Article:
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Battle Over Tennessee Whiskey Heats Up Between U.S. and U.K. Companies

Battle Over Tennessee Whiskey Heats Up Between U.S. and U.K. Companies

Battle lines being drawn.

1338858437-jack_daniels_bottle-10208Battle lines are being drawn over the rules that define when a whiskey can be called a Tennessee whiskey.

And things are about to get serious.

The makers of Jack Daniel’s whiskey, Brown-Forman Corp., urged state lawmakers in 2013 to pass legislation ruling that anything labeled “Tennessee Whiskey” must come fromTennessee and must be made from 51 percent corn, filtered through maple charcoal and aged in charred oak barrels, the Wall Street Journal reported.

Brown-Forman Corp., which is based in Kentucky, was likely keen to see this legislation passed because this happens to be how Jack Daniel’s whiskey is made.

But Diageo, the U.K.-based company that owns George Dickel, wants to see the rules regarding what can be considered a Tennessee whiskey relaxed so they and other distillers aren’t forced to copy Jack Daniel’s.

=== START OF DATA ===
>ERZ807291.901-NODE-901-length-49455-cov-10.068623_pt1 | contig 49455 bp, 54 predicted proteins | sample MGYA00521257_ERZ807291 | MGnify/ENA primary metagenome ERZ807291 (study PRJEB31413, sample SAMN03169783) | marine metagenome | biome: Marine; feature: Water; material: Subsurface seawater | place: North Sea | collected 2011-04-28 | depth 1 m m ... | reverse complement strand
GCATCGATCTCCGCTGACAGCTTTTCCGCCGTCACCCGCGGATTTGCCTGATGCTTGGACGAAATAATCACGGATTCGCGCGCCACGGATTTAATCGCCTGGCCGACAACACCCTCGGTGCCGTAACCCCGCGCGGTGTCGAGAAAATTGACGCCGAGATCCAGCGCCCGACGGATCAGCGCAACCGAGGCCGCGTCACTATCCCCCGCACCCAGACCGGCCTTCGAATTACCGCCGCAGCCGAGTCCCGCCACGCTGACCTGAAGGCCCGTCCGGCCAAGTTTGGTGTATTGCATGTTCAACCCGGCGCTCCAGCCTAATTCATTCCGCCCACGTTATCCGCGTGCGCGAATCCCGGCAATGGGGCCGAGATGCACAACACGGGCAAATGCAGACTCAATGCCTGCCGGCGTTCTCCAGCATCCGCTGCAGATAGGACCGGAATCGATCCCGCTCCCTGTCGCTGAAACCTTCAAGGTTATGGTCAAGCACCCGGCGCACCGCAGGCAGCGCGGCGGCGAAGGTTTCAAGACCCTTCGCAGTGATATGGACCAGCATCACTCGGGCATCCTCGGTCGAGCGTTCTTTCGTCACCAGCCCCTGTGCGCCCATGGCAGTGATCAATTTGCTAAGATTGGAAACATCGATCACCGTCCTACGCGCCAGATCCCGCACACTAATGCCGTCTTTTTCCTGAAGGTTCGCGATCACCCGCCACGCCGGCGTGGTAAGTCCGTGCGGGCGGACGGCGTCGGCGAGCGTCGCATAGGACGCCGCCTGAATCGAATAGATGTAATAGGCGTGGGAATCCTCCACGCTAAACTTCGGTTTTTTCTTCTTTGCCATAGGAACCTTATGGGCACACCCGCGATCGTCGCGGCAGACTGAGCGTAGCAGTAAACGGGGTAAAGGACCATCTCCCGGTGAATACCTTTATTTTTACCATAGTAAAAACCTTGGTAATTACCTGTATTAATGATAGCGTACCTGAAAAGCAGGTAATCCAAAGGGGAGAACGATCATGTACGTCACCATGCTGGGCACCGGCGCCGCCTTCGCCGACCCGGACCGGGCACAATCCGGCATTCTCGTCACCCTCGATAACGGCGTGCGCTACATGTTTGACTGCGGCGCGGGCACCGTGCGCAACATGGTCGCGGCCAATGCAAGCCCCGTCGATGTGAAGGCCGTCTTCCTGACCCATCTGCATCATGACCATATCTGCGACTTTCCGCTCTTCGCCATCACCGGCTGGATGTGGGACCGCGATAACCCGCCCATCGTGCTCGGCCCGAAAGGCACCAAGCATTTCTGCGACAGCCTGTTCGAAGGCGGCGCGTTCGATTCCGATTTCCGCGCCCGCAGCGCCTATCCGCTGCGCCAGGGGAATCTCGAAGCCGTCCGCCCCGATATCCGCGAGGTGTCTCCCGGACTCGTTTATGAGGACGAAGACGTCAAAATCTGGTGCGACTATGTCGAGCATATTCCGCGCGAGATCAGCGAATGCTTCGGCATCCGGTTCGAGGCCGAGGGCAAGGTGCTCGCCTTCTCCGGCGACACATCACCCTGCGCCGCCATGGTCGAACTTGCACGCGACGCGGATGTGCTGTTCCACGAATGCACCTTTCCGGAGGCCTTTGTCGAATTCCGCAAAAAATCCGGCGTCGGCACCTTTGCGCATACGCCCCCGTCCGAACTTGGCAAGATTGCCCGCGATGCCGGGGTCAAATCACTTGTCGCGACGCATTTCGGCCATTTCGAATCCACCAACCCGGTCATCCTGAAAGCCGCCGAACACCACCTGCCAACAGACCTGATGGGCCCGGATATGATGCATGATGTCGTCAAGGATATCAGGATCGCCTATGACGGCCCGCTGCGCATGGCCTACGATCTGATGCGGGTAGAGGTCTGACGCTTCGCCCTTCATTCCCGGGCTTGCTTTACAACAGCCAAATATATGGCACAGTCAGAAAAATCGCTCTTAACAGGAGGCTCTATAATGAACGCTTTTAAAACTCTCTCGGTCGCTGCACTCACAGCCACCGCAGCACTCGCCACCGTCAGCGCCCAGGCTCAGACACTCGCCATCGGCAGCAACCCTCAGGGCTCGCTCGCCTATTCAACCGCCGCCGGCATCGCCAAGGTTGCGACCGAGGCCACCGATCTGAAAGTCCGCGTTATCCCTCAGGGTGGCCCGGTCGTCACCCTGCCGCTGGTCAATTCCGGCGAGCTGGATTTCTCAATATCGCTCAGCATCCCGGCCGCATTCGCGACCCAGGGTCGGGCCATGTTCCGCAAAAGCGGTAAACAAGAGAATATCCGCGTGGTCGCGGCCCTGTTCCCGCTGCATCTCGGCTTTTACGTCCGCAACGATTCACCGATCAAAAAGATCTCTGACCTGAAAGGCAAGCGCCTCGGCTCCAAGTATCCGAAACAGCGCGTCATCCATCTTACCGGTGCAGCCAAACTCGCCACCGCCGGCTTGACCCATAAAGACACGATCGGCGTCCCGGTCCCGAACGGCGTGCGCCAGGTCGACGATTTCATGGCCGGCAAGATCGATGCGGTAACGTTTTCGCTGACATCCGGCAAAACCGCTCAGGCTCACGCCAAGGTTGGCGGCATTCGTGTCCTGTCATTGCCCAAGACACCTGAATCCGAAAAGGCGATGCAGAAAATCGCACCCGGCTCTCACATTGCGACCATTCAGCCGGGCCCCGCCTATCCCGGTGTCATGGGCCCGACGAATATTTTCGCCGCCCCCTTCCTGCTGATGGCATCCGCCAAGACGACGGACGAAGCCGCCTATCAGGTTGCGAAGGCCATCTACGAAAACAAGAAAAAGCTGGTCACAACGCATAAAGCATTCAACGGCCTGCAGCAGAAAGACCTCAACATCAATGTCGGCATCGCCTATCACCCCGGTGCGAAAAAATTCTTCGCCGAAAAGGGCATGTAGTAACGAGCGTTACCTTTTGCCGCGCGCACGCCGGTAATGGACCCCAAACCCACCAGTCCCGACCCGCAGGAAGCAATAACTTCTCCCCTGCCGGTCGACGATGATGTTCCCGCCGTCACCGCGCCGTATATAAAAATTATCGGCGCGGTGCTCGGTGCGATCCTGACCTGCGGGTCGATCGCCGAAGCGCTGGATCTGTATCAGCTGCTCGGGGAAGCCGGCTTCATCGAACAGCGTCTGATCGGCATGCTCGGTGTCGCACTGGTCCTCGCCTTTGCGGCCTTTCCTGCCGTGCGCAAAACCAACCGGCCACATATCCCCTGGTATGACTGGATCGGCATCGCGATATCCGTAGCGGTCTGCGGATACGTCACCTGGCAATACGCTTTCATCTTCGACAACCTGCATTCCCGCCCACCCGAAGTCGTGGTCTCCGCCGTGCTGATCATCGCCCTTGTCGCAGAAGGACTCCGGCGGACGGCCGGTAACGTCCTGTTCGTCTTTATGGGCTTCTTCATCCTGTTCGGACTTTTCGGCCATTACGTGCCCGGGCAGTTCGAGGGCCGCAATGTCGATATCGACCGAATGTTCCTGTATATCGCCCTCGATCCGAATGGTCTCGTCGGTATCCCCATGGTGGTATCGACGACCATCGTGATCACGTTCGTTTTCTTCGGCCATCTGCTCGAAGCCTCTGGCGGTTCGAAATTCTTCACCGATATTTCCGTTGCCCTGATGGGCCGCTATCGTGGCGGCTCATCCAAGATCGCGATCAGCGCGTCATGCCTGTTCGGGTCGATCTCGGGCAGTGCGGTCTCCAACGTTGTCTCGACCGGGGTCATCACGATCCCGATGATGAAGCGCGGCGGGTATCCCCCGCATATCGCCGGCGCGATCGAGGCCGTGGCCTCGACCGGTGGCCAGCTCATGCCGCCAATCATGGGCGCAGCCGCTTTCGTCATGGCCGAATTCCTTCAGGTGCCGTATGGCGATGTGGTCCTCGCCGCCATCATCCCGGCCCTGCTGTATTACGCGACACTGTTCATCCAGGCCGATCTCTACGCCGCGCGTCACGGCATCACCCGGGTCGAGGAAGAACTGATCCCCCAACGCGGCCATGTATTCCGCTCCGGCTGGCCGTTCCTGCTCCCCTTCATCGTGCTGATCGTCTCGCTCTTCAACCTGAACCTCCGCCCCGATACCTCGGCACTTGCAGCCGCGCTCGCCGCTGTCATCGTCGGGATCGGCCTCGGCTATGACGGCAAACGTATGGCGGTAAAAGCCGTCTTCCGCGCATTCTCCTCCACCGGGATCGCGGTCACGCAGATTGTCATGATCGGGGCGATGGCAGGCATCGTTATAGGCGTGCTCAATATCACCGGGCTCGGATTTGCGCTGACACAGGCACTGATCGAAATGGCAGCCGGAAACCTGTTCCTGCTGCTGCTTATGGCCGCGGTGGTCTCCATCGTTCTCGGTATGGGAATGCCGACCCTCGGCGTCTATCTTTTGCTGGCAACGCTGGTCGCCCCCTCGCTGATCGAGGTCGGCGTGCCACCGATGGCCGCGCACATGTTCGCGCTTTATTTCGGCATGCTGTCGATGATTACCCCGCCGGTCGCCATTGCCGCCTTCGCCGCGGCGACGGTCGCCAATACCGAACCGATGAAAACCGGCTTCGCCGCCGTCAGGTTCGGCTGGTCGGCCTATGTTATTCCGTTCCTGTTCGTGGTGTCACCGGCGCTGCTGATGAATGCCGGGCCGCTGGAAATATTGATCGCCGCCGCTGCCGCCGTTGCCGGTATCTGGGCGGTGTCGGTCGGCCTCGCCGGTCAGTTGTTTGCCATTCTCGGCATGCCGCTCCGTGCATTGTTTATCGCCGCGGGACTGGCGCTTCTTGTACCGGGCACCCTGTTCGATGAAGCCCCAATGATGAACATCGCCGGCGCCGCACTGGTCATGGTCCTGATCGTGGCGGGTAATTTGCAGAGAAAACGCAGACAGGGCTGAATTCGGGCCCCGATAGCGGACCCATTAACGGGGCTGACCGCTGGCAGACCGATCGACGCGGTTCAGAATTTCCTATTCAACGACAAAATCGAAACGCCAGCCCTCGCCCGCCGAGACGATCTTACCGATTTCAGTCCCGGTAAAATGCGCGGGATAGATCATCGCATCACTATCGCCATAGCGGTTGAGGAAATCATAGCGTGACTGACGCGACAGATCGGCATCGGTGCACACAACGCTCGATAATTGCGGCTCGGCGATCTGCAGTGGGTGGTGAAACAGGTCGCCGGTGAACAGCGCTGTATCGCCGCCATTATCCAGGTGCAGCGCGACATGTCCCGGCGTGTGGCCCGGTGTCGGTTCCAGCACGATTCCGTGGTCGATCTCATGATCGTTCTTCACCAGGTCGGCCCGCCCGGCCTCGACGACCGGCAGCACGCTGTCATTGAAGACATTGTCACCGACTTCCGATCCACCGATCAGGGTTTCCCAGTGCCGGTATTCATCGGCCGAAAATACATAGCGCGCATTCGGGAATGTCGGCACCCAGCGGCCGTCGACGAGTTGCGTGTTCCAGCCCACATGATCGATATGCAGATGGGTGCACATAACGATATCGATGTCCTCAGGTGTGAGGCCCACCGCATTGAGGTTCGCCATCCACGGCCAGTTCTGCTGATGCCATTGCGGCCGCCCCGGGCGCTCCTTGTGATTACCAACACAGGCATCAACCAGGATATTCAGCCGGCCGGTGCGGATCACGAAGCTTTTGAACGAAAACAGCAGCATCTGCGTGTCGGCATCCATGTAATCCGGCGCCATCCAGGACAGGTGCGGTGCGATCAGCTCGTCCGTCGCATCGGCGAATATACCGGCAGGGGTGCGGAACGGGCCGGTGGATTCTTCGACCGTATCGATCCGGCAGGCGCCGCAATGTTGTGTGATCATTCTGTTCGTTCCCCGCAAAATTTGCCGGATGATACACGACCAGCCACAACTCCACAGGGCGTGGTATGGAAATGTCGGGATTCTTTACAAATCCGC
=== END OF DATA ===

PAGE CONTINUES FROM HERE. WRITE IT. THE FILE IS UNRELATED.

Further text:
Area distillers say they’d like to experiment with new methods and barrels techniques, arguing that they want more freedom to quench America’s thirst for whiskey.

Lawmakers in Nashville, Tenn., said they’re prepared to debate the issue in the state’s House and Senate committees.

"I think we should wipe off the books what we did last year,'' said Rep. Ryan Haynes, chairman of the state government committee, adding that Tennessee distillers should be allowed to call it Tennessee whiskey regardless of how it’s made.

Brown-Forman is not pleased with the recent developments, going so far as to characterize it as an “attack” on Tennessee whiskey. The company even accused Diageo of advocating new standards that would “dramatically diminish the quality and integrity” of Tennessee whiskey, making it inferior to bourbon.

As of this writing, there is no federal regulation governing the use of the term “Tennessee whiskey,” the Journal notes.

For its part, Diageo reminds drinkers that its whiskey is in compliance with the regulations passed last year. Still, the company said, the new rules are stifling innovation.

"We're in favor of flexibility that lets all distillers, large and small, make Tennessee whiskey the way their family recipes tell them,'' said Diageo spokeswoman Alix Dunn.

But a Brown-Forman spokesman is standing by the company’s opposition to relaxing the rules: "If you don't want to use new barrels or charcoal filtering, you can't call it 'Tennessee Whiskey.' You can call it 'whiskey from Tennessee' or 'whiskey made in Tennessee' or any other combination.”

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